Abusing the Megaphone
Abusing the Megaphone
Nobody enjoys being slandered. A besmirched reputation, no less than a black eye, arouses the urge to fight back. However, thirsting for vengeance is dangerous, even when the grievance is just. A healthy desire to restore your good name can be easily upstaged by an undisciplined thrill at shaming your adversary.
For the much-maligned Family Research Council (FRC), it is hazardous to navigate these waters. The FRC is outspoken in its support for biblical marriage and sexuality. The group routinely endures scurrilous accusations of bigotry. It's not hard to fathom why FRC might wish to seize any opportunity for settling scores with ideological foes.
We believe most of the FRC's positions, policy statements, and goals are on target. But we have major reservations about FRC's methods for public engagement. Too often, its leaders traffic in flatly untrue statements. (Among FRC president Tony Perkins's claims: President Obama hates Christianity; his administration excludes Christians; and the military, under his command, bans Bibles and embraces bestiality.)
We can understand why Perkins lashed out at an obnoxious rival, the Southern Poverty Law Center (SPLC), in the wake of an attempted massacre at FRC's Washington, D.C., headquarters. Once a venerable civil-rights organization, the SPLC has disgraced itself in recent years by branding the FRC an anti-homosexual "hate group." Certainly, the SPLC deserves to have its falsehoods rebutted. But the FRC erred in eagerly claiming, so soon after the attack, that the SPLC had given the gunman "a license to shoot."
About the would-be mass murderer's motives, there can be little dispute. The suspect, 28-year-old Floyd Corkins, allegedly told an FRC security guard, "I don't like your politics"—a reference to FRC's opposition to homosexuality. During the altercation that followed, the guard took a bullet in the arm. (Heroically, the guard wrestled the gunman to the ground, almost certainly preventing further bloodshed.) Corkins had entered the FRC lobby toting a bundle of sandwiches from Chick-fil-A, the fast-food flashpoint in the national debate over same-sex marriage.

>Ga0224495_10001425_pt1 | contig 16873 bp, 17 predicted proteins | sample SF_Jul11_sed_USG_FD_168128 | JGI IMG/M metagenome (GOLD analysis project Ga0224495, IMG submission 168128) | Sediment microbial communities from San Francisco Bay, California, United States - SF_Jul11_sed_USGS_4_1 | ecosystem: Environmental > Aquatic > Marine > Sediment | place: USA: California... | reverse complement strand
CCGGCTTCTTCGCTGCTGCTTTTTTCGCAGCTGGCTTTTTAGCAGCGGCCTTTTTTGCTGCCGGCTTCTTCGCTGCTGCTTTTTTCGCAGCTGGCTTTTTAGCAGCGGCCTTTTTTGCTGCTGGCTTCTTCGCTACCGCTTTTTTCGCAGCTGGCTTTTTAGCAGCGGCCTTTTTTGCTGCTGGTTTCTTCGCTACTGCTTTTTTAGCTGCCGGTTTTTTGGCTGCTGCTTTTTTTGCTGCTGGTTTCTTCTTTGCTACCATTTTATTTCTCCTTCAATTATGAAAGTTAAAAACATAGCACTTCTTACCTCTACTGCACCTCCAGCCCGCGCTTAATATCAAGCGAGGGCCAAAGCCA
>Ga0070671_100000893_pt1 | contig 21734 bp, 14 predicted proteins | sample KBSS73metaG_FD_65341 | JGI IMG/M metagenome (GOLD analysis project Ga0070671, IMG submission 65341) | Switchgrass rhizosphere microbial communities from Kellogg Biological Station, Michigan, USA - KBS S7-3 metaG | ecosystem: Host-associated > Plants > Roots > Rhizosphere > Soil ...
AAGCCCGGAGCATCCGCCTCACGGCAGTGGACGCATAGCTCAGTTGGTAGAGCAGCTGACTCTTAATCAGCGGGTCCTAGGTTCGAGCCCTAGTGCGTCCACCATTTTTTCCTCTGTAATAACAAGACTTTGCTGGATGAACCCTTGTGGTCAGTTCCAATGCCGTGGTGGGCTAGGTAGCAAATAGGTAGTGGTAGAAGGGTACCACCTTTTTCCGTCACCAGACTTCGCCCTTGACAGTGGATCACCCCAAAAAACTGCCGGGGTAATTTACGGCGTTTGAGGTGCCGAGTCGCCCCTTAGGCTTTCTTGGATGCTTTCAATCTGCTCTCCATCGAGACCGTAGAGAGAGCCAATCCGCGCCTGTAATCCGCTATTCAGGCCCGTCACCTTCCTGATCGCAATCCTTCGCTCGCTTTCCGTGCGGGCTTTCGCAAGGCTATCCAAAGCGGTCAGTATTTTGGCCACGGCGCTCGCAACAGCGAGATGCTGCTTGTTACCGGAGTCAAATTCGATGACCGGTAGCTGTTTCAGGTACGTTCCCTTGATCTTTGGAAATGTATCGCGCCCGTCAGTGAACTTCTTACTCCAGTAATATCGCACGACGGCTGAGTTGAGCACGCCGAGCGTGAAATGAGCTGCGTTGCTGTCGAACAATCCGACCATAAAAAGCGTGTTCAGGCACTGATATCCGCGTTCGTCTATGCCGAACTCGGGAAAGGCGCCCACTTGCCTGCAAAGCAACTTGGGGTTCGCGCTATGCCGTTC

Had the campaign of vilification by SPLC eroded moral barriers to violence? Perkins very seriously entertained that possibility. At a news conference, he observed, "Corkins was given a license to shoot an unarmed man by organizations like the Southern Poverty Law Center that have been reckless in labeling organizations hate groups because they disagree with them on public policy." Appearing on Bill O'Reilly's Fox News program, Perkins blamed the SPLC for "creating the environment that led" to the gunman's murderous rage.
Perhaps this seems like a refreshing example of comeuppance. But Christians should take no delight in seeing the SPLC smeared. We abhor its moves to stamp pariah status on the moral disapproval of homosexuality. Yet both the content and the timing of the FRC's counteroffensive demonstrate poor judgment on its part.
There's no way reasonable people can judge the SPLC responsible (either directly or indirectly) for Corkins's assault. In pretending otherwise, the FRC indulges one of the nastiest habits fouling our nation's politics. It is never appropriate to lump together peaceful proponents of controversial viewpoints with extremists who pursue violent means. Conservative Christians, so often the target of malicious guilt-by-association tactics, should be ashamed to employ these tactics themselves.